Copyediting Tips

By Kelly Norris

Being your own editor is tricky business, because as writers we tend to mentally fill in what we know is supposed to be there, and it’s therefore easy to overlook a missing word, letter, apostrophe, et cetera. Editing someone else’s work can also be a thorny proposition, because an editor must know what “mistakes” are genuine and which fall under the umbrella of creative license. It is usually easier to edit simple copy, such as Web content, brochure text and manuals than to edit fiction, because such pieces are typically less artistic and more traditionally structured. But even Web copywriting composed to deliver a message may pose a quandary for the copyeditor. Take, for example, this sentence:

Everyone must rely on their own instincts.

This sentence is grammatically incorrect because its subject, everyone, represents a non-specific individual, while their suggests two or more people. English has as one of its flaws an absence of a gender-neutral pronoun, and it forces writers wishing to adhere to proper form to rely on the cumbersome his or her when composing a sentence like the above example. The correct version is:

Everyone must rely on his or her own instincts.

Common use has made replacing his or her with their acceptable in casual situations, such as friendly conversation and informal writing, but it’s important to know when the substitution is not appropriate.

If you’re writing or editing professional text, it’s particularly important to have a solid grasp of grammar, punctuation and sentence structure. Certainly many readers will overlook common mistakes, but those with the knowledge to spot your errors will pass over you as a copywriter or copyeditor in favor of someone less inclined to be sloppy.

Let’s look at some typical mistakes and see how readily you identify them. Each of the following sentences has a least one flaw.

  • I would have preferred him not driving to his parents house after dark.
  • If my uncle would have went to college, he could’ve gotten a better job.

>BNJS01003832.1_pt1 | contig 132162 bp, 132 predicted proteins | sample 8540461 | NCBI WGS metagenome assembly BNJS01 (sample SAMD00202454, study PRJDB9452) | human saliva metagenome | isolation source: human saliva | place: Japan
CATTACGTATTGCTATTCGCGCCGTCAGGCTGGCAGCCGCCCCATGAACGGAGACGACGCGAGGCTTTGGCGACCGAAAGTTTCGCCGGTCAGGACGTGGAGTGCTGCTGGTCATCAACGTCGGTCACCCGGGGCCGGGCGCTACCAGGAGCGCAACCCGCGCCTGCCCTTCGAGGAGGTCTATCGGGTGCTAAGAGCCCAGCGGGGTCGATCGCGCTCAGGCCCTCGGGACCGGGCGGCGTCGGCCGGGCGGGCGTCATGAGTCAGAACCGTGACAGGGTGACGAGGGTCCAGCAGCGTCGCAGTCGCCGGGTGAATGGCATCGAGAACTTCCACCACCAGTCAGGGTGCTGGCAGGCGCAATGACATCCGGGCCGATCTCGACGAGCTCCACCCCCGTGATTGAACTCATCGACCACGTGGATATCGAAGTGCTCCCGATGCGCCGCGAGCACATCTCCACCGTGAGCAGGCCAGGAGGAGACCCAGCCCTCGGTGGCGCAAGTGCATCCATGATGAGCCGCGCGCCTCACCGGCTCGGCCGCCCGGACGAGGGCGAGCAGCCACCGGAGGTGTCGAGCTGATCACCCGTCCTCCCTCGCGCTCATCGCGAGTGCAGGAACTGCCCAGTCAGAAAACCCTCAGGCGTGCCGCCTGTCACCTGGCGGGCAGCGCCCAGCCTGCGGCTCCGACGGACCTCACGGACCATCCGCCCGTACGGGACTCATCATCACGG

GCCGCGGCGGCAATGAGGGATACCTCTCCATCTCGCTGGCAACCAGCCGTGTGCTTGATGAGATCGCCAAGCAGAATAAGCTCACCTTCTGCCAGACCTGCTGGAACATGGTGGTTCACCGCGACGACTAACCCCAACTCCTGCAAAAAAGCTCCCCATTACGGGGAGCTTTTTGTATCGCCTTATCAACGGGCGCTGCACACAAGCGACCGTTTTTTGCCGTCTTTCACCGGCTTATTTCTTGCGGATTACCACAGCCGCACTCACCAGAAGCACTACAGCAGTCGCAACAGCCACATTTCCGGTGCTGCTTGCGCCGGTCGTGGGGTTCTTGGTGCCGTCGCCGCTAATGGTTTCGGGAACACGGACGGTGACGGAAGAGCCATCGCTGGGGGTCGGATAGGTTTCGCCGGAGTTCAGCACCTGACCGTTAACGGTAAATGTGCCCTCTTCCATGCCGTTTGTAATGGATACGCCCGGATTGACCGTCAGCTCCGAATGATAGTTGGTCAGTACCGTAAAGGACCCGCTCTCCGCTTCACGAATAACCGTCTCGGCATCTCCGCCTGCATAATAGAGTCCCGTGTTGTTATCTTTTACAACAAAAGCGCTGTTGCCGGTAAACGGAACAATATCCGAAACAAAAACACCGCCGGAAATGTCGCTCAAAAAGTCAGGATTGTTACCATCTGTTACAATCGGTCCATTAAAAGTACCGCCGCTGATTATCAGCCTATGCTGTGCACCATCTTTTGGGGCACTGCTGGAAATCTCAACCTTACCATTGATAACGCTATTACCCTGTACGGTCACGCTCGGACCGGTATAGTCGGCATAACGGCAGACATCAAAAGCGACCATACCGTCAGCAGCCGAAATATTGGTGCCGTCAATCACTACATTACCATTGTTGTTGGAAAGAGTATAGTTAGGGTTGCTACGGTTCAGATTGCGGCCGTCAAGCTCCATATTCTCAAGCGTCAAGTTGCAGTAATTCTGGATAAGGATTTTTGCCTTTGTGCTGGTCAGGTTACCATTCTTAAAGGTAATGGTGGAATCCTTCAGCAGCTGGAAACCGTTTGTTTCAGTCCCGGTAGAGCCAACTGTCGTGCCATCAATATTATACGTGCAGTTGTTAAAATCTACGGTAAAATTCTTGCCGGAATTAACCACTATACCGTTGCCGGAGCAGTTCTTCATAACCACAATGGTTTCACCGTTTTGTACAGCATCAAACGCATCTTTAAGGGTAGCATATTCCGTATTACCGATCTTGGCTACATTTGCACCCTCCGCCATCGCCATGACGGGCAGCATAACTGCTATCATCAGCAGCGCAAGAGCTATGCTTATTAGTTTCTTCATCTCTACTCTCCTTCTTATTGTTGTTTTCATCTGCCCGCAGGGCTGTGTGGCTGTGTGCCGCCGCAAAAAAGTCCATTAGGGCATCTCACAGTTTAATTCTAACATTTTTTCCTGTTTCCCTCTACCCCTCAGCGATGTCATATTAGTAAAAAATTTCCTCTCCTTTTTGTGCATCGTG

• Bill was supposed to visit Tina and I only for the weekend, but ended up staying all week.
  • Lois should’ve returned the vase to it’s place on the mantle.
  • If you’re not feeling well, perhaps you should lay down.
  • If he’d studied harder, he certainly would have made less mistakes.
  • It’s so difficult that only one in ten students ever graduate Mr. Johnson’s class.

How many errors were you able to spot? To find out, let’s look at how these sentences should have appeared:

  • In the first example, two possessives were missed and appear in italics in this corrected version:
    I would have preferred his not driving to his parents’ house after dark.
  • Many people confuse went and gone.
    If my uncle would have gone to college, he could’ve gotten a better job.
  • Another common mistake is confusing the proper use of I and me. This sentence also had a modifier placed ahead of where it should be.
    Bill was supposed to visit Tina and me for only the weekend, but ended up staying all week.
  • Just to make things truly confusing, the possessive form of the word its has no apostrophe. The apostrophe is reserved for the contraction of it is.
    Lois should’ve returned the vase to its place on the mantle.
  • Remember, chickens lay eggs; people lie down.
    If you’re not feeling well, perhaps you should lie down.
  • The word less refers to a quantifiable but uncountable amount of something, such as less sugar or less vulnerable. When something can be measured by numbers, the word fewer is appropriate.
    If he’d studied harder, he certainly would have made fewer mistakes.
  • The verb graduate in the original sentence is wrong because its subject, only one, is singular, not the plural students.
    It’s so difficult that only one in ten students ever graduates Mr. Johnson’s class.

Comments are closed